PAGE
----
B. Brain Collection and Histology

The brain was removed in less than 1 minute and placed in crushed ice to chill. The brain was then cut in half along the midline. The hippocampus and amygdaloid nuclei were dissected from on side of each brain using a chilled brain mold and specific brain areas were dissected using coordinates from Paxinos and Watson (Hippocampus: Bregma −2.12 to −4.52; Amygdala Bregma: −2.30 to −3.60) within 3–5 min [45]. Tissue was placed in chilled TRIZOL (150 ml) in 1.5 ml eppendorfs tubes according to the manufacturers specifications. After all brains were dissected, the eppendorfs tubes were vortexed (15 sec) and then frozen on dry ice. Tissues collected for histology were fixed in Bouin's (Sigma St. Louis, MO) for 1 hour, embedded in paraffin and sectioned. Sections were stained with hematoxylin and eosin according to standard procedures. The Center for Reproductive Biology, Histology Core Laboratory assisted with these procedures. The animal numbers were n = 6 for vinclozolin and n = 6 for controls from 3 different lines (i.e. F0 injected mothers) for the F3 generation.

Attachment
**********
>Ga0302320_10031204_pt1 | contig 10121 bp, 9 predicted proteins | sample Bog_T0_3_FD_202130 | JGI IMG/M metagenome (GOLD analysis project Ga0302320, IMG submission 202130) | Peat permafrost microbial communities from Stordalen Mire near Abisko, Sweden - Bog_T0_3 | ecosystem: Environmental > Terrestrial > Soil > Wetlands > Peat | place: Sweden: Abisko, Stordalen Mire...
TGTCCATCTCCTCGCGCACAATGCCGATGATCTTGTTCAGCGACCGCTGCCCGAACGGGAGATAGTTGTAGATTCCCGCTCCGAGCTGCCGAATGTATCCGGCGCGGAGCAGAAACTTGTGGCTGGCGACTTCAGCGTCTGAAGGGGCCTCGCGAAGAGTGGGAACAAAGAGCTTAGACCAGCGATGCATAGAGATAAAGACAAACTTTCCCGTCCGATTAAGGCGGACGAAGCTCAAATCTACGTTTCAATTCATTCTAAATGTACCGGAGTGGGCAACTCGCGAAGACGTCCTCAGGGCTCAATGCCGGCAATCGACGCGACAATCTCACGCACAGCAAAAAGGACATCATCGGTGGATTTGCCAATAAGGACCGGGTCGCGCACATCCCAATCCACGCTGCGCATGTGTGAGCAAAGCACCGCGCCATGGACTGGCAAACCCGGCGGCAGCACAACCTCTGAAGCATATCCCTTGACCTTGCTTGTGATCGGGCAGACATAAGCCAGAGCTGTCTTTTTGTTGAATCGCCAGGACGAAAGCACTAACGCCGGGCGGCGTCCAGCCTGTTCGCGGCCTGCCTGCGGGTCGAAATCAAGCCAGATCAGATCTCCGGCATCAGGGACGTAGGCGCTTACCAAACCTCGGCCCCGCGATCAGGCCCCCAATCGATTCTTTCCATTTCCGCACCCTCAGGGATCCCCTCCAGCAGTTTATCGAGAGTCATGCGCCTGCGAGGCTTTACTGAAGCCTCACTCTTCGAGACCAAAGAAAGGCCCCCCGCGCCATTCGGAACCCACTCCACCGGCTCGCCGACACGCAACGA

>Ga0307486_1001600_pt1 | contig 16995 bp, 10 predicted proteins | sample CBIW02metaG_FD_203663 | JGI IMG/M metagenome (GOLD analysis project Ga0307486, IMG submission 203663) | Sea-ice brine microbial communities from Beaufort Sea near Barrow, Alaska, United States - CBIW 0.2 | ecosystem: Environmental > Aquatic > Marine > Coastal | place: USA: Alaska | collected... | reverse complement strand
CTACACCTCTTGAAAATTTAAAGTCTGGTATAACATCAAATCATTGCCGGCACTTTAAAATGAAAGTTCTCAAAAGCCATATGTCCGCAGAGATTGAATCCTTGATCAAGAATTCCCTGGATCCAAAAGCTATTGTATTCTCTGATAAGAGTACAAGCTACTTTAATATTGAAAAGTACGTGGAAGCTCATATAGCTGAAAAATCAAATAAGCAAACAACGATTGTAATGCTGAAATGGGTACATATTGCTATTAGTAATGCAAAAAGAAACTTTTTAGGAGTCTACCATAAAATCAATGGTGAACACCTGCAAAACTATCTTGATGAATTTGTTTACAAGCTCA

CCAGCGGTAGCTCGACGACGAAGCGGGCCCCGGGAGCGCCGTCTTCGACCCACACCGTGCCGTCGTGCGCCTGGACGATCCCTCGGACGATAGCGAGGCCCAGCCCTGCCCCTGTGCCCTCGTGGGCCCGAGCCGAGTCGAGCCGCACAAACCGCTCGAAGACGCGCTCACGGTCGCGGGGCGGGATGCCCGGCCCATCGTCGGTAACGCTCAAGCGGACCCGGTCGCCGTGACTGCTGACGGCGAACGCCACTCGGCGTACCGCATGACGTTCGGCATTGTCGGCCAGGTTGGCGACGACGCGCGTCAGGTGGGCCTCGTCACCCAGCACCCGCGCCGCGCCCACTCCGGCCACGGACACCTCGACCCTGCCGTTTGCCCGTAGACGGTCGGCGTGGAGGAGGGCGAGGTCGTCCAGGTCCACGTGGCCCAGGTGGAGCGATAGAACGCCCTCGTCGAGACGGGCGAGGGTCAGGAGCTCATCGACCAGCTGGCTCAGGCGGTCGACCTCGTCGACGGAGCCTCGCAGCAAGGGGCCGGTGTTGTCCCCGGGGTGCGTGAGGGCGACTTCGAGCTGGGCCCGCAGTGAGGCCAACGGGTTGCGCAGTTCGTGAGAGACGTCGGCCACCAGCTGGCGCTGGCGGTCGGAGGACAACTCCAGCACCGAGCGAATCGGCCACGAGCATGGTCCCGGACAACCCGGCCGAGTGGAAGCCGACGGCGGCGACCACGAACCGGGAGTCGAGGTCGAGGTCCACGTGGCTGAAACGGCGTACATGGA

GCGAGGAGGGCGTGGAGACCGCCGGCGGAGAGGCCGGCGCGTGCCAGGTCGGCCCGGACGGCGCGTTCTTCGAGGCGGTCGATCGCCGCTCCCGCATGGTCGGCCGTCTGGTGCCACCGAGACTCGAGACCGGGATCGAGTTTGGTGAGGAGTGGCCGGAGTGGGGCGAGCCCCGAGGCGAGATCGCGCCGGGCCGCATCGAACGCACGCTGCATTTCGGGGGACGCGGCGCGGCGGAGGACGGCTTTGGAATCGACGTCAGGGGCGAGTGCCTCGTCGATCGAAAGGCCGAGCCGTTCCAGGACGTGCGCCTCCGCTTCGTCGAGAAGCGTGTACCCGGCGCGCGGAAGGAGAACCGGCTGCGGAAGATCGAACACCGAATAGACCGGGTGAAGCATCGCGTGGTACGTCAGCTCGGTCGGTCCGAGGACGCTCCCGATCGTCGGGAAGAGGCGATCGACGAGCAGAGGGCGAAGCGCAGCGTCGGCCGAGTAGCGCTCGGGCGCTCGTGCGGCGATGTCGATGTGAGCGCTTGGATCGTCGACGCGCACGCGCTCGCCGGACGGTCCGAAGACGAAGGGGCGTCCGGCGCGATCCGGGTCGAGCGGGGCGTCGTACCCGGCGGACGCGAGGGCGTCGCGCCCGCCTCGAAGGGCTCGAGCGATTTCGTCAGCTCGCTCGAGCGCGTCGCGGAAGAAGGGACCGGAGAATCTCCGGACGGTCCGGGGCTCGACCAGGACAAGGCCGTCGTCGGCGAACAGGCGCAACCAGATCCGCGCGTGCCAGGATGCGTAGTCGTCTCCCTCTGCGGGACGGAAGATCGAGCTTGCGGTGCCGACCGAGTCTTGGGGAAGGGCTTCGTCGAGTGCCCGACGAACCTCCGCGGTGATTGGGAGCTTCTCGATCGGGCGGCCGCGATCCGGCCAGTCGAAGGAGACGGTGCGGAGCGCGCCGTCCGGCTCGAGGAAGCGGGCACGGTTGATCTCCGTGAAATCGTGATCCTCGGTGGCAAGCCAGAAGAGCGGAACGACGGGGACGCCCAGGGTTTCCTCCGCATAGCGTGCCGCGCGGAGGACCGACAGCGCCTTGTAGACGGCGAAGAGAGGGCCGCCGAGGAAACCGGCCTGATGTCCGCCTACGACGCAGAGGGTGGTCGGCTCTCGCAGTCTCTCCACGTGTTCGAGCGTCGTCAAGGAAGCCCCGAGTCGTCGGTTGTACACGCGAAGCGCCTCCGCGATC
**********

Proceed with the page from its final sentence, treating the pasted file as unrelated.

C. Microarray Analysis and Bioinformatics